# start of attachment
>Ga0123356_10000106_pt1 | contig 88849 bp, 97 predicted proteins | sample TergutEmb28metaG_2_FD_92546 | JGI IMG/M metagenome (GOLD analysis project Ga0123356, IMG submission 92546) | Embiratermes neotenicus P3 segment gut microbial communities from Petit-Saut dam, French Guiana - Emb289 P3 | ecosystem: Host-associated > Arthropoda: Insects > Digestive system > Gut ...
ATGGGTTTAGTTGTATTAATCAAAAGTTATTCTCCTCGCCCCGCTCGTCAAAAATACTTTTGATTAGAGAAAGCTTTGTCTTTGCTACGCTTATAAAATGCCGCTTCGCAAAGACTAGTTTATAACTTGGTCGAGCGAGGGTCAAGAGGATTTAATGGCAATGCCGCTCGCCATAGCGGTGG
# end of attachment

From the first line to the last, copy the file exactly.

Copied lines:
>Ga0123356_10000106_pt1 | contig 88849 bp, 97 predicted proteins | sample TergutEmb28metaG_2_FD_92546 | JGI IMG/M metagenome (GOLD analysis project Ga0123356, IMG submission 92546) | Embiratermes neotenicus P3 segment gut microbial communities from Petit-Saut dam, French Guiana - Emb289 P3 | ecosystem: Host-associated > Arthropoda: Insects > Digestive system > Gut ...
ATGGGTTTAGTTGTATTAATCAAAAGTTATTCTCCTCGCCCCGCTCGTCAAAAATACTTTTGATTAGAGAAAGCTTTGTCTTTGCTACGCTTATAAAATGCCGCTTCGCAAAGACTAGTTTATAACTTGGTCGAGCGAGGGTCAAGAGGATTTAATGGCAATGCCGCTCGCCATAGCGGTGG